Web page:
- - - - Wilfrid Sellars' intellectual offspring - - - -

    Eric M. Rubenstein: What then is required for knowledge of our own inner, private episodes, say knowledge that I’m having a sensation of a red triangle, if it isn’t just that I am sensing a red triangle? What else is required besides the actual sensation? In short, knowledge requires concepts, and since concepts are linguistic entities, we can say that knowledge requires a language. To know something as simple as that the patch is red requires an ability to classify that patch, and Sellars thinks the only resource for such rich categorization as adult humans are capable of comes from a public language. Knowledge, and in fact all awareness, according to Sellars, is a linguistic affair. There is no such thing, accordingly, as preconceptual awareness or prelinguistic awareness or knowledge. Sellars calls this the thesis of “Psychological Nominalism,” and it is at the heart of his epistemology and theory of mind. We don’t know the world just by sensing it. We don’t even know our own sensations just by having them. We need a language for any awareness, including of our own sensations.

    [...] The thesis of Psychological Nominalism claims that to be aware of something, x, one must have a concept for x. But there is a flip side to this. If one has a concept of x, one can be aware of x’s. With the concept of x in hand, that is, you can notice all sorts of things you didn’t notice before you had that concept. For instance, a physicist looks at a puff of smoke in a cloud chamber and sees an electron discharged. She comes to have non-inferential knowledge of something we might not, as she has certain concepts we don’t as laypeople, as well as an ability to apply them directly to her experience. In other words, perception is concept-laden, and depending on what concepts you have, you can perceive different things. (Sellars wasn’t the first to articulate this connection, but his development of it made for a revolutionary understanding of thinking and perception). As a result, once we acquire the concept of an inner episode (as we saw for Jones’s peers), we can come to experience those episodes directly, though we were unaware of them before we had the concept.
    --Sellars’ Philosophy of Mind (Link)

    - - - - - - - - -

    Teed Rockwell: The most obvious interpretation of these statements [David Chalmer's assertions that "experience" itself is given without need of inference] is something resembling the Cartesian "Cogito ergo sum": Our subjective experience is where all of our attempts to understand the world begin, because it is directly given to us as a brute fact. Unlike Descartes, Chalmers does not necessarily claim that the contents of our conscious experience are all given to us with certainty. [...] But Chalmers claims that the existence of the mental states is not open to question. They are there as a brute fact, and consequently that fact needs to be accounted for.

    [...] I intend to get around those intuitions by accounting for their existence, not by denying it. But accounting for their existence is very different from taking it for granted. [...] My primary inspiration for this alternative explanation will be Wilfrid Sellars' critique of "the Myth of the Given". But I will not limit myself to Sellars scholarship. I will borrow from the ideas of those who have built on Sellars' insights, and freely add interpretations of my own. [...] We can [...] begin with a quote from Sellars' "Empiricism and the Philosophy of Mind", which Sellars considered important enough to put in italics.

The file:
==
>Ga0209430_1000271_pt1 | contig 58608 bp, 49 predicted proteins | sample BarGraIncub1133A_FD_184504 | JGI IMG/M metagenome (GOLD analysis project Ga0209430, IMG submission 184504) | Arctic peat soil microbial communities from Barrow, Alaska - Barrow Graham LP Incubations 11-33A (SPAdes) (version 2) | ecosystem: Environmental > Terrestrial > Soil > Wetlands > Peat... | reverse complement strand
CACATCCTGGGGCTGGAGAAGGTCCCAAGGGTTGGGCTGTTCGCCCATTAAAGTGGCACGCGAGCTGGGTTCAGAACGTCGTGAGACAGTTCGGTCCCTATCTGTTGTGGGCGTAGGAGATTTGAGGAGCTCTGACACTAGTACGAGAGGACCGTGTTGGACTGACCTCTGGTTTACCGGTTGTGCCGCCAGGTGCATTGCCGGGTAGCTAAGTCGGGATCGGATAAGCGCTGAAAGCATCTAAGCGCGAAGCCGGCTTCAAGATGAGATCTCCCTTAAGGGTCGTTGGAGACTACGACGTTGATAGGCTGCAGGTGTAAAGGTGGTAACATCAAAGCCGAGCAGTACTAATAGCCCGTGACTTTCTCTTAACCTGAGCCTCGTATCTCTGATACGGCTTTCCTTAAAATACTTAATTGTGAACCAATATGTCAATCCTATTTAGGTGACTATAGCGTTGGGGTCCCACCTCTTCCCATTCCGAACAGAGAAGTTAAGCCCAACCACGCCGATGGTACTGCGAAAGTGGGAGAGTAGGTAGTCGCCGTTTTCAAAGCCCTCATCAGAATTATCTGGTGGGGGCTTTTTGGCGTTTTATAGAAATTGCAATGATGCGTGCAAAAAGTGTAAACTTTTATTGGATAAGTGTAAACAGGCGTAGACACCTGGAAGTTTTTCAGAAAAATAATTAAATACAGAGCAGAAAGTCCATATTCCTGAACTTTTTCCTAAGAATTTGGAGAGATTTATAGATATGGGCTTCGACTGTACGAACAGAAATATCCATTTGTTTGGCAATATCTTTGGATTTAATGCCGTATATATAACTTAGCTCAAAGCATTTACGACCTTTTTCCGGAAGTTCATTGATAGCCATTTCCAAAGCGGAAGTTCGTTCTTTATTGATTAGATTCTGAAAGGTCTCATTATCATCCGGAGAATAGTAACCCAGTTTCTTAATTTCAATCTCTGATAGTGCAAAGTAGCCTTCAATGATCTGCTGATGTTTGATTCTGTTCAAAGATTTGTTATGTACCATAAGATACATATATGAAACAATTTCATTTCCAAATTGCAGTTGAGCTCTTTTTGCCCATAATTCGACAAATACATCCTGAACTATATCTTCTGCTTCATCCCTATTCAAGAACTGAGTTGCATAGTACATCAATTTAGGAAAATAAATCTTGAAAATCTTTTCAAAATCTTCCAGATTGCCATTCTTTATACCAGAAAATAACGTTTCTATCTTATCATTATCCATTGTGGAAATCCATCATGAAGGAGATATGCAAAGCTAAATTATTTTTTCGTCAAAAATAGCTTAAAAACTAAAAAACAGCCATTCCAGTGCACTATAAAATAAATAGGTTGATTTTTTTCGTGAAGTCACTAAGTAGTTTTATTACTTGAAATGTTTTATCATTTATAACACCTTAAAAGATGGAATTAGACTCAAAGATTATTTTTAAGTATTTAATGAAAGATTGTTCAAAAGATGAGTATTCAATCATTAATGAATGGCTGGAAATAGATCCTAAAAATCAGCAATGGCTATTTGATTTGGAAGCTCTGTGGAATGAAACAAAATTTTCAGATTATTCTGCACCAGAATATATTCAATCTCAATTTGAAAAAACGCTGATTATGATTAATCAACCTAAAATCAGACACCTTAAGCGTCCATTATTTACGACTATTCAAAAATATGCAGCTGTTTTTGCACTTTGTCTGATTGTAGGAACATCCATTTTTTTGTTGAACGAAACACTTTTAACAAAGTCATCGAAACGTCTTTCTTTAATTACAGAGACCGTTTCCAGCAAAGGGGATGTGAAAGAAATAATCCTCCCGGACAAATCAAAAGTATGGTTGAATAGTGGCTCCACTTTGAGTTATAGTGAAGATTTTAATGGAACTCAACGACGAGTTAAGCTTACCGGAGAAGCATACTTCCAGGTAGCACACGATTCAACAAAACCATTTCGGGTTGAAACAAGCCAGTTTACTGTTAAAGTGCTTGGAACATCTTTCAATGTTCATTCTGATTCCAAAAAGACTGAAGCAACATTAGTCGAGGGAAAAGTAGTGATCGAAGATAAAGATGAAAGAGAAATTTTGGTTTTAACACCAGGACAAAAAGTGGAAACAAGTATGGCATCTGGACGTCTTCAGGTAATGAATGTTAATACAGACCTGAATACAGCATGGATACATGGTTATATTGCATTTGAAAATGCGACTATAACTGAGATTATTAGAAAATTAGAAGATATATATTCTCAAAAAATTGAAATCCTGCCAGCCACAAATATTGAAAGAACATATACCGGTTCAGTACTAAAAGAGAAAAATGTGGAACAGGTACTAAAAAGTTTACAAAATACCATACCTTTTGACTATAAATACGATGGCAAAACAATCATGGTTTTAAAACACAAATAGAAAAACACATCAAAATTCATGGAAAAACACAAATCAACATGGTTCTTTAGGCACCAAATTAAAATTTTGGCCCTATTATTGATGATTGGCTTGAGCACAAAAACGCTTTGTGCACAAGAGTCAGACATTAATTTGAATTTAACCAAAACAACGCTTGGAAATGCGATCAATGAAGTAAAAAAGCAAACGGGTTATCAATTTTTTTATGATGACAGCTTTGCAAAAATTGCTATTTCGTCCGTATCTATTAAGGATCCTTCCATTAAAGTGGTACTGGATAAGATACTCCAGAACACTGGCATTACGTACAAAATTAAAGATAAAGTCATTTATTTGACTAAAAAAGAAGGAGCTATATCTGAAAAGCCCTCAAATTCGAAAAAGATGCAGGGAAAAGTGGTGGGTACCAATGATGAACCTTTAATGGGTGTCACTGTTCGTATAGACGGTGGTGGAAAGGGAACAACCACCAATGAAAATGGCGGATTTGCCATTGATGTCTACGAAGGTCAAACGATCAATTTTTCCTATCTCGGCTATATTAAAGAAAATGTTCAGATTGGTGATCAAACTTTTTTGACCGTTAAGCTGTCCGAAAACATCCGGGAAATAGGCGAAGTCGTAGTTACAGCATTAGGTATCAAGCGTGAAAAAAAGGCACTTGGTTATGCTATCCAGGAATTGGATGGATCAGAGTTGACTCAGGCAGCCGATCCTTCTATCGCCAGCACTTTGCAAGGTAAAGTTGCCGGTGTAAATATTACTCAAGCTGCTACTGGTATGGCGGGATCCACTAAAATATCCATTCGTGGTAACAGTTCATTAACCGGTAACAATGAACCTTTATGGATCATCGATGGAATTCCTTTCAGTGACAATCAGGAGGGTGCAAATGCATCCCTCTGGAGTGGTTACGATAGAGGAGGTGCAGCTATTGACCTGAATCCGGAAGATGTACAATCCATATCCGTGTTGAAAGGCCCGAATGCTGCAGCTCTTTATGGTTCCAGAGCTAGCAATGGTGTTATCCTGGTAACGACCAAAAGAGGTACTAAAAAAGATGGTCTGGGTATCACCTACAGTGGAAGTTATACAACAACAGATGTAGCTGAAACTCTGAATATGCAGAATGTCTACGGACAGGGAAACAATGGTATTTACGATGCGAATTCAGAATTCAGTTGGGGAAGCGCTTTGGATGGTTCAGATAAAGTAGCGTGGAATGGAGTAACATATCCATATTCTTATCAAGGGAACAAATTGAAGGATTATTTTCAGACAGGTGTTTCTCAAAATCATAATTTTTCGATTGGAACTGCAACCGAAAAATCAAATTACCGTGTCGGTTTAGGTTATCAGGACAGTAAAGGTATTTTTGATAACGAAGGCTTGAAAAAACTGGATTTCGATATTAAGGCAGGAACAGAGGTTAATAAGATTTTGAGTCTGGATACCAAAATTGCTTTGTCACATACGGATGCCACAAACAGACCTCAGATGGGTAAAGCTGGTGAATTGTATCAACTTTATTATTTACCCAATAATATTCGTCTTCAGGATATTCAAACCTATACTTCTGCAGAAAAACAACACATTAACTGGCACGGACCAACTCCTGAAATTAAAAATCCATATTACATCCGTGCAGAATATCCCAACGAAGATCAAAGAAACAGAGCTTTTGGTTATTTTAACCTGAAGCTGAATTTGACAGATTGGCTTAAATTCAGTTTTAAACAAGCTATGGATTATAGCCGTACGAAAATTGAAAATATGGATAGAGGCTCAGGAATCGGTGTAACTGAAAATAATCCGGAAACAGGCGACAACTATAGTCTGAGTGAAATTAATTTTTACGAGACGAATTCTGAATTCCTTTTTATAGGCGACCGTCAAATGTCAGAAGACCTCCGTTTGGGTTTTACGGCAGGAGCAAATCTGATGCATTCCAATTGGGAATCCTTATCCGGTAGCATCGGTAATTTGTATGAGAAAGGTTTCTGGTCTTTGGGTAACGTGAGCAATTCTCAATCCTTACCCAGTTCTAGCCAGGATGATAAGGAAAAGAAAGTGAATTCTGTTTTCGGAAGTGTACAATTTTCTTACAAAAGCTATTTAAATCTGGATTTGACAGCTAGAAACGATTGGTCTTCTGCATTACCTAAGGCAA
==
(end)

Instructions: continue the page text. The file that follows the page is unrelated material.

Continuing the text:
"For we now recognize that instead of coming to have a concept of something because we have noticed that sort of thing, the ability to notice a sort of thing is already to have the concept of that sort of thing and cannot account for it." (Sellars 1963 p. 176)

    What makes this quote relevant to our discussion is that Sellars believed that this was true not only for concepts like 'table" and "green", but also for the concepts with which we comprehend our subjective experience. To paraphrase the above quote, we do not come to have a concept of subjective experience because we have noticed that we have subjective experience. Rather the ability to notice that we have subjective experience is already to have the concept of it. This means that because we have inherited a folk-Cartesian concept that includes a doctrine of direct access, we will experience ourselves as confronting first person subjectivity as a brute fact, an explanandum, and thus the hard problem seems to be unavoidable. This is why a large majority of people think that something other than structure and function needs explaining: Because introspection tells them so. However, the Sellarsian view can account for this experience without asserting that we must know on the basis of introspection that we are conscious.

    Sellarsians claim that the existence of internal states is something we posit to explain certain facts about our life in the world. (for example, the fact that sometimes we hallucinate and have red-apple experiences when there are no red apples present., or that red apples look orange in yellow light.) Consequently, introspection does not directly reveal to us that we have mental states, rather introspection is only possible because we accept a theory that posits the existence of mental states that can be introspected. Those who have genuinely appropriated such a theory spontaneously make a distinction between inner events and outer events, and it thus seems to them that the inner events are directly given, and that the outer events are only inferred from those inner events. Professional epistemologists eventually refined this assumption into various sense datum theories. These eventually became so full of conceptual tangles that eventually Sellars had to come along and posit a new theory, which said that none of our experience is directly given, not even our experience of our own inner states.